MSA Stage 4 School of Architecture

Hiu Ching Tang

Bringing back the Glasgow Canal
Living by the Water
The Water Resource Centre

Bringing back the Glasgow Canal

The group research revealed a problem with flooding occurring at the north end of East Pollokshields. Everyday rainwater and stormwater runoff flow over the roads toward the area where the defunct Glasgow – Paisley – Ardrossan canal (1811 – 1881) used to be causing flooding around the North Site. A Sustainable Urban Drainage System will be introduced in the form of an urban waterway – The road system will undergo modifications, a revised hierarchy of uses will be implemented. These will include SuDS in the form of a drainage channel, tree planting along the streets, a cycle lane, limited parking bays, rain gardens and areas for play and socialisation built into the design.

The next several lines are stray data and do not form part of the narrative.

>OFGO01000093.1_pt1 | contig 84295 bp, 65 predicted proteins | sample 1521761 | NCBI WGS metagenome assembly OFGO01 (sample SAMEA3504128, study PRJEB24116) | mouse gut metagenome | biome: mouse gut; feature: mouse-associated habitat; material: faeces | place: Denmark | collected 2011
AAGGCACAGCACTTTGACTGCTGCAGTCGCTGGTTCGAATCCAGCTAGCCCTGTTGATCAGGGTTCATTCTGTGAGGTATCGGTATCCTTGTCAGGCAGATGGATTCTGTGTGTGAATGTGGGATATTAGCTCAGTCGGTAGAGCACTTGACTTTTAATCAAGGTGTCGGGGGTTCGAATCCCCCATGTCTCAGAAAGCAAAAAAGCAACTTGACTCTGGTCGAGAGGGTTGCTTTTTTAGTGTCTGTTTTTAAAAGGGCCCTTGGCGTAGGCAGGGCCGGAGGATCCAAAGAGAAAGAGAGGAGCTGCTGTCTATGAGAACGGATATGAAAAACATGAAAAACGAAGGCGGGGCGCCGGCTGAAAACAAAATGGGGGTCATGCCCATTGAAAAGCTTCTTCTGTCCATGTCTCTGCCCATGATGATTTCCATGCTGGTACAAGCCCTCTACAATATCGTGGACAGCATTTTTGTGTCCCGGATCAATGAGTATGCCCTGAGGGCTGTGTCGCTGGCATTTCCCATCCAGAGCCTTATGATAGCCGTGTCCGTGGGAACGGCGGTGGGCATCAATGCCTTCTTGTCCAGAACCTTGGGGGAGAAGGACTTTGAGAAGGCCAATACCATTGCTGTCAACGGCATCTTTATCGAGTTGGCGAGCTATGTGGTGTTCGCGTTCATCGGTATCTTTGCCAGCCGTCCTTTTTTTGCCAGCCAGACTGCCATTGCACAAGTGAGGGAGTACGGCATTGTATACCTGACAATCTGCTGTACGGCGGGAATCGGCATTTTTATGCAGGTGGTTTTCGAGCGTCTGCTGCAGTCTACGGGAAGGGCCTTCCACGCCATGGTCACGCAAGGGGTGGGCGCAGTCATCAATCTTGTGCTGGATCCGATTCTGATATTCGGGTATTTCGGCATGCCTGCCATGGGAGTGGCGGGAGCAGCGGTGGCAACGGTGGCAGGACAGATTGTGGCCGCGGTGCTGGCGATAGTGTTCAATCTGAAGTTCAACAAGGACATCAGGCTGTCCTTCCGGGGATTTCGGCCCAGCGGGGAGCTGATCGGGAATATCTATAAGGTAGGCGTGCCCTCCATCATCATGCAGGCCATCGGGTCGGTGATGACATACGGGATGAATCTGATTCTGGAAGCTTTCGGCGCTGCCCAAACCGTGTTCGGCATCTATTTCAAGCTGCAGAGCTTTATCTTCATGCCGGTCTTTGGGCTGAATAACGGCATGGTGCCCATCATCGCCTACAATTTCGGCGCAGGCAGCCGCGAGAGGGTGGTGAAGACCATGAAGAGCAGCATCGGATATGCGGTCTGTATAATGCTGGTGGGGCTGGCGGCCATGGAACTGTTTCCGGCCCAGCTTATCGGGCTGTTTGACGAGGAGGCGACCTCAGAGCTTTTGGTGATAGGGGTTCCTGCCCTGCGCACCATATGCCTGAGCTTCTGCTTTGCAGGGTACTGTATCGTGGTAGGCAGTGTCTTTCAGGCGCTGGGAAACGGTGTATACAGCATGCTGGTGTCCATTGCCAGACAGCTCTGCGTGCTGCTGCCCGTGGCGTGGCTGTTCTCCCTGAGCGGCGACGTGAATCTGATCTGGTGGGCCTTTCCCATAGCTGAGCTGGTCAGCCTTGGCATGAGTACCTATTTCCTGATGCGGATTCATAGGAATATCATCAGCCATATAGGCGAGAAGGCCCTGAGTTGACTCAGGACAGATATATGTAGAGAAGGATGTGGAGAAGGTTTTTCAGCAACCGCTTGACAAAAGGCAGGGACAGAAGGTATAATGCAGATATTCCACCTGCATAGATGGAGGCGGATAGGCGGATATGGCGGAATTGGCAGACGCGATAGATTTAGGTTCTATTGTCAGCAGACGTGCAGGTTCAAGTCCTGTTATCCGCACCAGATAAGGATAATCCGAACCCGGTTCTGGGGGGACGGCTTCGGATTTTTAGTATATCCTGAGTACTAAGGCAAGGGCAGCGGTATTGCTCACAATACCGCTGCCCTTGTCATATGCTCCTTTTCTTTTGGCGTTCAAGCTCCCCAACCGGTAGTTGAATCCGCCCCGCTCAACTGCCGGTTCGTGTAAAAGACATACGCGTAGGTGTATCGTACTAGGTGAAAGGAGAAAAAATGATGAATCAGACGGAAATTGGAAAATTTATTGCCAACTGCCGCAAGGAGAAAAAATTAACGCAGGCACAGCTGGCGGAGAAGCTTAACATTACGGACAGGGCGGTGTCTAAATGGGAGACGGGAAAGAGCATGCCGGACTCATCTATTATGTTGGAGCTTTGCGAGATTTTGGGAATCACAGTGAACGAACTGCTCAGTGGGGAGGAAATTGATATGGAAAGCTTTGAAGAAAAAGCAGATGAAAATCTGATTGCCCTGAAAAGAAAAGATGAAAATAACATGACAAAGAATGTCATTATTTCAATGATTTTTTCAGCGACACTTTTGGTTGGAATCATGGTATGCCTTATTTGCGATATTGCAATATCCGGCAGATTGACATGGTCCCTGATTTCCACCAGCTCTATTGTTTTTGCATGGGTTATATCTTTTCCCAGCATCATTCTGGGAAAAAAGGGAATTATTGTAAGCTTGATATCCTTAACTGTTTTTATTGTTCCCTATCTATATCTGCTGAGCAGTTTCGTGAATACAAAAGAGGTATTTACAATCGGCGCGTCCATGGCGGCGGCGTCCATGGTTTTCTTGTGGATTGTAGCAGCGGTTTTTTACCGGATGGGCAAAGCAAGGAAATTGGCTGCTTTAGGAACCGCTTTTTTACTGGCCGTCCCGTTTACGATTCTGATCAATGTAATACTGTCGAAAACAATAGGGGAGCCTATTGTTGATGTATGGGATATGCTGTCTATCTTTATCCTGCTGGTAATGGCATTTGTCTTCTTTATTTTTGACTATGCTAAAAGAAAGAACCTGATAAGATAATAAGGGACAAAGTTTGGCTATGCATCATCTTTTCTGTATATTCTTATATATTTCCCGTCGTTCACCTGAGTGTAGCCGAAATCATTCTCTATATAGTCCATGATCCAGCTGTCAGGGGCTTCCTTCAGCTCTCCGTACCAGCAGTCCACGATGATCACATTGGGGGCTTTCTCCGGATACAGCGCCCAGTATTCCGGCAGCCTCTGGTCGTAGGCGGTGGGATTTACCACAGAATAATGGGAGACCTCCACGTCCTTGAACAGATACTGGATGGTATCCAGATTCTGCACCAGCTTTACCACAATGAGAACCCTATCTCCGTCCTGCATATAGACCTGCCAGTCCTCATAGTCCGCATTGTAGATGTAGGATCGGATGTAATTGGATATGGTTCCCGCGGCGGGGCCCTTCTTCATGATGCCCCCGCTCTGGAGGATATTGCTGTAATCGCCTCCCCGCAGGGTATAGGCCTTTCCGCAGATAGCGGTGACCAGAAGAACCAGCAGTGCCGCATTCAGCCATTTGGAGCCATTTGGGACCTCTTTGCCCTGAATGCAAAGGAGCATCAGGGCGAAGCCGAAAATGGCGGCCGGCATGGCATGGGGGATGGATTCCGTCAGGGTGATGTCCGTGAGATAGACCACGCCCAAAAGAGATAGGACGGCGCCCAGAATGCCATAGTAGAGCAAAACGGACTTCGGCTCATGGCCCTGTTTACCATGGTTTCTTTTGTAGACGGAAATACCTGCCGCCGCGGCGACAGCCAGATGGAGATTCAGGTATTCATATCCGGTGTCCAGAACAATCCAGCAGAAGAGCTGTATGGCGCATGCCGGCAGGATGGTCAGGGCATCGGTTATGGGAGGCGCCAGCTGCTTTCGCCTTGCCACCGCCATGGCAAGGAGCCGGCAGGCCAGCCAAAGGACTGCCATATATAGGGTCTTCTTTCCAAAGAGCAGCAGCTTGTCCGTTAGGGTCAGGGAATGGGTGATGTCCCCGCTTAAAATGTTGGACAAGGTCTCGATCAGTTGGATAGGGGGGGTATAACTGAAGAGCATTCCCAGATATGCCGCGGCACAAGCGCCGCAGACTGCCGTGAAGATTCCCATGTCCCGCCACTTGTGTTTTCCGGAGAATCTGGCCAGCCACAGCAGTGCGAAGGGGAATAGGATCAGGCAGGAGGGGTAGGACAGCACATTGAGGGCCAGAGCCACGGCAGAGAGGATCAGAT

Reinventing the defunct Glasgow – Paisley - Ardrossan canal

Living by the Water

The urban housing design proposal in Pollokshields, Glasgow is aligning two key design concepts: Firstly, to define and articulate the interface between the public and private domains. Four 8-storey tower blocks are currently situated in the north site, yet the dispersed arrangement and urban morphology has made the public and private boundaries ambiguous. Therefore, one key idea is to redefine the public and private realm of spaces in different scales, and thus reform clusters of the residential blocks to create social encounters and interactions among residents. And secondly, it is aimed to respond to our group’s proposed Urban Strategy from phase one – the reinvention of a formerly existed canal for an integrated urban water management system and bringing up the possibility of waterfront living in the site.